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Nokia BH-200 Bluetooth Headset
Lawsuit would restrict the sale of Bluetooth devices in the United States

Nokia, Panasonic and Samsung are facing a new lawsuit from a U.S.-based research institute over their use of Bluetooth technology in mobile phones. The Washington Research Foundation claims that the three companies infringe on a patent filed in 1999 for a "simplified high-frequency broadband tuner and tuning method."

The Bluetooth standard was developed by engineers at Ericsson and was eventually rolled into the Bluetooth Special Interest Group (SIG). The first version of the freely available wireless standard was made available in 1998 -- a year before the patent in question was filed.

Patent number 6,427,068 was filed on May 24, 1999 and issued on July 30, 2002. The patent in general covers the transmitting and receiving of RF signals without the inherent disadvantages of using discrete-time processing (high DSP performance requirements and related costs) and direct conversion (1/f noise, phase and amplitude errors). The patent goes on to describe the use of quadrature mixing with the help of a coarse-tuned local oscillator to produce approximate digital I and Q signals.

The patent dispute would directly affect all Bluetooth devices sold within the United States. That means that the red-hot Bluetooth-enabled mobile phone market in the United States, which currently accounts for 15-20% of global sales, will see the biggest impact.

British-based chip maker CSL was not named in the suit even though the company currently holds over half of the global market for Bluetooth chips. CSL, which does not directly sell chips in the United States, stated that "CSR has taken advice from its attorneys. The suit is without merit in relation to CSR's Bluetooth chips, and CSR will defend its products vigorously."

Another company untouched by the lawsuit is US-based Broadcom. Broadcom had the foresight to license the radio technology in question.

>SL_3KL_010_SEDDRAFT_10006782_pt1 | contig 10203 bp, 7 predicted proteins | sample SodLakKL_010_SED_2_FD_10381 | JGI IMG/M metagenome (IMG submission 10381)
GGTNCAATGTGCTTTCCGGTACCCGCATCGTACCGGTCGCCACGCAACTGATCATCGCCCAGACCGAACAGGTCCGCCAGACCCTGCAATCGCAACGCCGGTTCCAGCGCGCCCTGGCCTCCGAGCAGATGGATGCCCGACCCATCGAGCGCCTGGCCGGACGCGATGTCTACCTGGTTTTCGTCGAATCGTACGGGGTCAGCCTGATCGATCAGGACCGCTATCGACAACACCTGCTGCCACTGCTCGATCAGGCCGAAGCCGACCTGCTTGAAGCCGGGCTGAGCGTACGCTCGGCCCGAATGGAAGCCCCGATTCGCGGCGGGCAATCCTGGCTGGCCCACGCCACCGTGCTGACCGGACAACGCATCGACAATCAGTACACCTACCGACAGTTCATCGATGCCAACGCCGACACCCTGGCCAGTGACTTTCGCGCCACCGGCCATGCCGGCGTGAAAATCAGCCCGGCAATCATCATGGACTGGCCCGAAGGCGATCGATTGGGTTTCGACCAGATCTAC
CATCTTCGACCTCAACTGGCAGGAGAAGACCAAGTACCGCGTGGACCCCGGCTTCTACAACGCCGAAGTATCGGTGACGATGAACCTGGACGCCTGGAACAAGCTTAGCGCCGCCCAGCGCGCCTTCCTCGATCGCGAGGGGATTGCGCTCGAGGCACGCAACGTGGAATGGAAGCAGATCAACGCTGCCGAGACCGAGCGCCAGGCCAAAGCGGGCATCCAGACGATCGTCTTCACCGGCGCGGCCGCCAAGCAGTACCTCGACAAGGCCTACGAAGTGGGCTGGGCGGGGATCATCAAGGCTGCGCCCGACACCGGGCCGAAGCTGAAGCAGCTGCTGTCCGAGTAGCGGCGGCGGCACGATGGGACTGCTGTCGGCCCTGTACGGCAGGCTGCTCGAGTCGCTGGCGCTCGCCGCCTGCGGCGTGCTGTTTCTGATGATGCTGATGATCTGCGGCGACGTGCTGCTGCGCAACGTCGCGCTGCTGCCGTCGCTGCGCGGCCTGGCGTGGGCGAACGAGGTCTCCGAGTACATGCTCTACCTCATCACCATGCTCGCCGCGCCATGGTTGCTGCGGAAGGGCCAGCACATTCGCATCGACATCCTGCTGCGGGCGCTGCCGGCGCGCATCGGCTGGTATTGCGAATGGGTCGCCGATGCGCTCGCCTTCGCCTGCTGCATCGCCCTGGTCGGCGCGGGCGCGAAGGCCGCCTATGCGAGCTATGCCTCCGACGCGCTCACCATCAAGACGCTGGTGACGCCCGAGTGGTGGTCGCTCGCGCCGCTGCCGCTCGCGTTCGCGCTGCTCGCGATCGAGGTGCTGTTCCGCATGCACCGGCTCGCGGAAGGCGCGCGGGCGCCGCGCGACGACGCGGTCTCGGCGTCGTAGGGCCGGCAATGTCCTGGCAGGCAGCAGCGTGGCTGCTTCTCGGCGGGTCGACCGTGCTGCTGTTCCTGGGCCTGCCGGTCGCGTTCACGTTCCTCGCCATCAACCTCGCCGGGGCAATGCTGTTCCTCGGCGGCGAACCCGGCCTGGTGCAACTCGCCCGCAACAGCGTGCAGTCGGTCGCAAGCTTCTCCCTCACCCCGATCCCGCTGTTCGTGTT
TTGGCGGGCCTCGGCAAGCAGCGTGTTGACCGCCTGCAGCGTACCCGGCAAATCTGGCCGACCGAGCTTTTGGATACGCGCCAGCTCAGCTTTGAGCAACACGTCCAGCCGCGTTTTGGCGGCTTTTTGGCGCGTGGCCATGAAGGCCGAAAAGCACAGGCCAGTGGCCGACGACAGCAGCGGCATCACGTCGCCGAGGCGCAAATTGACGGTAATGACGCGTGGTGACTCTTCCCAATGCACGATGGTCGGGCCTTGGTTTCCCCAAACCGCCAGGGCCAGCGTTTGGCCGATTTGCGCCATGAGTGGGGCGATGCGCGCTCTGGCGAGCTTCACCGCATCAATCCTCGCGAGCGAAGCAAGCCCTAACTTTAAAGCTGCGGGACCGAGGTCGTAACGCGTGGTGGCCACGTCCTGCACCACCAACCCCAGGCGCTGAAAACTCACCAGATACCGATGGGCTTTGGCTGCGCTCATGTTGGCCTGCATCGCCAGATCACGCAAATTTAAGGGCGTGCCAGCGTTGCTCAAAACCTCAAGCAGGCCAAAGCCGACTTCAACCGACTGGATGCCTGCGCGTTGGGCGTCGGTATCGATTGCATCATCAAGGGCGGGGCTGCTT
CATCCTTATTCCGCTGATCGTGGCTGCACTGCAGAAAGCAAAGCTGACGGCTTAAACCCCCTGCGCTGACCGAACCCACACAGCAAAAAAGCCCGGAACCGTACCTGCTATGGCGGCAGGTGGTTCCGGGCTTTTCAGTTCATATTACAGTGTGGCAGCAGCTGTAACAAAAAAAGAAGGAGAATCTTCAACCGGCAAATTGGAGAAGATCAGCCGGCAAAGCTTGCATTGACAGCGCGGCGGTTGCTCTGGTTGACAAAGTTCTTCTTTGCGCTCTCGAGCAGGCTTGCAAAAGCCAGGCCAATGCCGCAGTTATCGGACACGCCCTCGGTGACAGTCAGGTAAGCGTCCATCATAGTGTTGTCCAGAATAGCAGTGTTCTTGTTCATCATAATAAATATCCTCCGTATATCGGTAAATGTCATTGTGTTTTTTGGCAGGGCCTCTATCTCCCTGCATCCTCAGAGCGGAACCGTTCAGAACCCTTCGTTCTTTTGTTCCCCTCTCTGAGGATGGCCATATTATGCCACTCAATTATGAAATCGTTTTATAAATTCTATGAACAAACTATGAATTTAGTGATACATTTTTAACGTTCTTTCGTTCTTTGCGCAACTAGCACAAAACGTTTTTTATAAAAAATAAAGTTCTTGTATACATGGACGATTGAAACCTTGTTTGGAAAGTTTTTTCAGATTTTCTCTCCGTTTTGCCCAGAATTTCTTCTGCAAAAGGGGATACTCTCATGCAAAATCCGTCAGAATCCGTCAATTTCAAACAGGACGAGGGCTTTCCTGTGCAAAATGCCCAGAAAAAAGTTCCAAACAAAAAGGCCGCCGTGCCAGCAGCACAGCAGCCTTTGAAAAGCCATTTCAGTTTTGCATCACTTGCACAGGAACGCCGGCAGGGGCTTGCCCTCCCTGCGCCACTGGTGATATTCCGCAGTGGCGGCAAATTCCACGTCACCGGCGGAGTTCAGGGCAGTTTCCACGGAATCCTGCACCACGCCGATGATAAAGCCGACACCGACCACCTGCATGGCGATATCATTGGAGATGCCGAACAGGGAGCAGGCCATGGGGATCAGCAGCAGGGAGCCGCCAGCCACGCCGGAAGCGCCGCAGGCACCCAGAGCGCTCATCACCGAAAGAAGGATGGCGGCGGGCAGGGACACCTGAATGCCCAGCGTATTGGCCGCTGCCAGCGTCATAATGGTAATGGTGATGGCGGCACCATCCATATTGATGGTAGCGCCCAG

"The document is positive news for Broadcom, but negative for CSR. These two are the main global players in the Bluetooth chip market," said Strategy Analytics analyst Neil Mawston.

Products featuring Bluetooth technology have been adopted rather slowly in the United States, but globally the technology has blossomed. The Bluetooth SIG announced in November of last year that the number of Bluetooth devices shipped globally have topped the 1 billion mark.

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RE: Bull****
By Oregonian2 on 1/3/2007 3:05:34 PM , Rating: 2
Yes, you point out an inherent problem in our patent system. A test for patents is that it be something not obvious to someone "skilled in the art" involved. Someone skilled wouldn't be working for the patent office (low pay, as well as not an environment that grows one's skills -- so they'd actually want people toward the end of their careers which makes them even more expensive).

RE: Bull****
By patentman on 1/4/2007 12:40:27 AM , Rating: 1
The PTO actually isn't a bad place to work, although I agree it is generally populated with half trained monkey's. However, there are at least a few good Examiners (particularly in the Art Units that handle organic chemistry and pharmaceuticals). Pay is top notch for a government job as well. Can't beat the flex schedule either. Heck, if it wouldn't be a 55% pay cut, I would actually consider working there to take adcantage of the work/life balance.

RE: Bull****
By patentman on 1/4/2007 1:00:49 AM , Rating: 2
"Yes, you point out an inherent problem in our patent system. A test for patents is that it be something not obvious to someone "skilled in the art" involved."

Just to nitpick, the test for obviousness under 35 U.S.C. 103(a) is whether "it would have been obvious to one of ordinary skill in the art at the time the invention was made" to recreate the claimed invention from the teaching of the prior art. This requires an examiner to show at leas three things: 1) That the prior art teaches or suggests each and every element of the claims; 2) that there is some teaching ir suggestion in the cited references that woudl have motivated one of ordinary skill in the art to modify the teachings of the references so as to arrive at the claimed invention; and 3) that one of ordainry skill in the art would have had a reasonable expectation of success in making the asserted modification.

"People Don't Respect Confidentiality in This Industry" -- Sony Computer Entertainment of America President and CEO Jack Tretton

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